If you’re interested in the Book of Common Prayer, you should get yourself a copy of the “new” 1662 Book of Common Prayer International Edition.

The editors of this new edition of the classic Anglican Prayer Book (Samuel Bray and Drew Keane) have done a wonderful job of 

  1. making the 1662 BCP more accessible to a wider audience, while 
  2. preserving the content of the original work.

(To read the editors’ recommendation of why every “Rookie Anglican” should own a copy of the 1662, click here.)

In fact, unlike some other editions of the 1662, the International Edition from IVP includes the original 1662 Daily Office Lectionary (instead of the revised Daily Office Lectionary from 1871).

To make this edition, Bray and Keane have lightly updated the spelling, pronunciation, and a bit of the vocabulary. They’ve also moved prayers for the Queen (of England) and royal family, including more general prayers for state/rulers from later Prayer Books instead.

Other notable features include:

  • letter from the editors to the reader, in which they explain their edits and rationale
  • “A Sermon of the Salvation of Mankind by Only Christ Our Saviour from Sin & Death Everlasting (1547),” AKA “The Homily of Justification,” which is mentioned in Article 11 of the 39 Articles of Religion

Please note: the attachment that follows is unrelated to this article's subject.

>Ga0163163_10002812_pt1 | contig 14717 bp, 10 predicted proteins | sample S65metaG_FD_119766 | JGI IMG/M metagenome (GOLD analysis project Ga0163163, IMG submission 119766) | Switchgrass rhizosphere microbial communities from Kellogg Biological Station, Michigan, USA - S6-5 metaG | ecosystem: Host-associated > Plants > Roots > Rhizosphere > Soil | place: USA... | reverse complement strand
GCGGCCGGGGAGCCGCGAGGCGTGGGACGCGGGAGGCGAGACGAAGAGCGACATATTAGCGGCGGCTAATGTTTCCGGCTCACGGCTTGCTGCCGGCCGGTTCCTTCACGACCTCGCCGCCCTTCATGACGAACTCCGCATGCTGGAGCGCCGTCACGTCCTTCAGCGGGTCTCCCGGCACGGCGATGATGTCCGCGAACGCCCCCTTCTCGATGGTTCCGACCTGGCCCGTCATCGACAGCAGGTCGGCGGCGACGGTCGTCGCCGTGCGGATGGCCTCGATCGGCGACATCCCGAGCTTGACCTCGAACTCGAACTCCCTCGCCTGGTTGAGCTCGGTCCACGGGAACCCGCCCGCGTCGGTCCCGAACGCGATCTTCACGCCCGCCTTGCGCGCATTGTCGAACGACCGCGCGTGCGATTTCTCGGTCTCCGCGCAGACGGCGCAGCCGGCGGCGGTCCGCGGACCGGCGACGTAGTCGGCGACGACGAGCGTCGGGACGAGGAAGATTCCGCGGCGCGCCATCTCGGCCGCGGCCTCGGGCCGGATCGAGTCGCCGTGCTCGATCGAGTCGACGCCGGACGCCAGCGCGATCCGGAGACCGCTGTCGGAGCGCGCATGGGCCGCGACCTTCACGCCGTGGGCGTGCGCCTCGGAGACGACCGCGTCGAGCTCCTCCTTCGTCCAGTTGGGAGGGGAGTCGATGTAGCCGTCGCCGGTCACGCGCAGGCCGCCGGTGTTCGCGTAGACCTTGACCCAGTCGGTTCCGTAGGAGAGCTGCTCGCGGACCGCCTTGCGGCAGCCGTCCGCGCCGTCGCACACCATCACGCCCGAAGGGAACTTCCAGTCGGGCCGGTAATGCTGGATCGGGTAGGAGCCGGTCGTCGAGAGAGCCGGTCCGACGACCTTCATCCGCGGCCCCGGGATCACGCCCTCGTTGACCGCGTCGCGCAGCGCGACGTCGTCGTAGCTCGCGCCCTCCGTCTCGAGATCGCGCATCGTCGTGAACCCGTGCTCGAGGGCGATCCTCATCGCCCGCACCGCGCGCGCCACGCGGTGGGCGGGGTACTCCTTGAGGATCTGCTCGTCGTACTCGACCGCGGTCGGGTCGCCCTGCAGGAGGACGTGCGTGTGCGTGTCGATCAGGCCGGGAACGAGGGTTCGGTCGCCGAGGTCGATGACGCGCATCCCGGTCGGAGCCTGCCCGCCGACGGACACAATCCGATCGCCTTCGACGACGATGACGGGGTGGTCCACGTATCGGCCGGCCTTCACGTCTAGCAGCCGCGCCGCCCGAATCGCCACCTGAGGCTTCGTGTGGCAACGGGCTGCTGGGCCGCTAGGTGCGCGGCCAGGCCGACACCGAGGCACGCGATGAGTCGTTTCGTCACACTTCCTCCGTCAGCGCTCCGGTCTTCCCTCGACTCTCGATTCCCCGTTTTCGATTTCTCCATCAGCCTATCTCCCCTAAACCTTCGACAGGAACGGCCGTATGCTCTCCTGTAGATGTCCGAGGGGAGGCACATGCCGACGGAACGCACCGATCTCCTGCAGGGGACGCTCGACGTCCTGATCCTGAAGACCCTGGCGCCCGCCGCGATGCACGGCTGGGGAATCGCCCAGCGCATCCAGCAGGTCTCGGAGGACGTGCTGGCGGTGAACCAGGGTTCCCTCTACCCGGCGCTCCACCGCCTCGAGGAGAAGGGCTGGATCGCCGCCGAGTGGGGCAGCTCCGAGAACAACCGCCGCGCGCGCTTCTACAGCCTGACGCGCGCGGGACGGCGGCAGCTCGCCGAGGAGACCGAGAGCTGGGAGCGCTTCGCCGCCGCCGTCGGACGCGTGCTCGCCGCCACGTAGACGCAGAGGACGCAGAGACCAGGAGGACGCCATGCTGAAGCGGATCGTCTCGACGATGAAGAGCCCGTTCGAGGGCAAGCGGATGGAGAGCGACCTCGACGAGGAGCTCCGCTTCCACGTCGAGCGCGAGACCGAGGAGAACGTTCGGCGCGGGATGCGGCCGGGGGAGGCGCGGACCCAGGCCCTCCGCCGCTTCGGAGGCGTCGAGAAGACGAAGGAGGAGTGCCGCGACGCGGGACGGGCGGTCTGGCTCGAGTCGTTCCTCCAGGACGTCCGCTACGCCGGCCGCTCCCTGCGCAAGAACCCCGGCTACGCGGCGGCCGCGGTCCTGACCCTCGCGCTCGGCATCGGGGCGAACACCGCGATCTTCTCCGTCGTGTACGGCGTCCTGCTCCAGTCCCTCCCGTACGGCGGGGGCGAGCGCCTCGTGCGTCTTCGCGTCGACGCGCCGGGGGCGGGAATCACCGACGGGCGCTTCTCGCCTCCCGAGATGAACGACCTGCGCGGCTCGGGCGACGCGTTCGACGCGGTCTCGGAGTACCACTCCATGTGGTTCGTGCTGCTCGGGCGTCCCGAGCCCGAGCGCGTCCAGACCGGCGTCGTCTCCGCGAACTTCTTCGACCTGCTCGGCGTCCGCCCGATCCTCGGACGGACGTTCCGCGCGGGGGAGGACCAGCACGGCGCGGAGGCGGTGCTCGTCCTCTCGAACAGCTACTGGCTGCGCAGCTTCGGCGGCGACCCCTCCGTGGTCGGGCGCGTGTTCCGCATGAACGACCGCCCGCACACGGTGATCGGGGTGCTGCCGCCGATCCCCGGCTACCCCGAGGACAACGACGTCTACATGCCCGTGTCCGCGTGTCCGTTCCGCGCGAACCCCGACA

• Several additional prayers and thanksgivings, taken from later Anglican Prayer Books
  • Additional rubrics (instructions) for the various liturgical services, taken from later Prayer Books
  • The Church of England’s alternative Daily Office Lectionary, published in 1961, which follows the Church year (as opposed to the civil calendar)
  • Prayer Book glossary, which is quite possibly worth the price of the book on its own if you want to understand how the 1662 BCP uses terms like “miserable,” “quick,” “vouchsafe,” and “unicorn”!

So, what are you waiting for? Pick up a copy of this new edition of the 1662 Book of Common Prayer today, and start using it for Morning and Evening Prayer! (See the brief yet very helpful “How to follow the services” instructions on page 767!)

~ Josh Steele, Managing Editor of Anglican Compass

P.S. Want to learn a lot more about the Book of Common Prayer?

Thanks for reading! 

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(Originally published as The Curate newsletter on April 16, 2021.)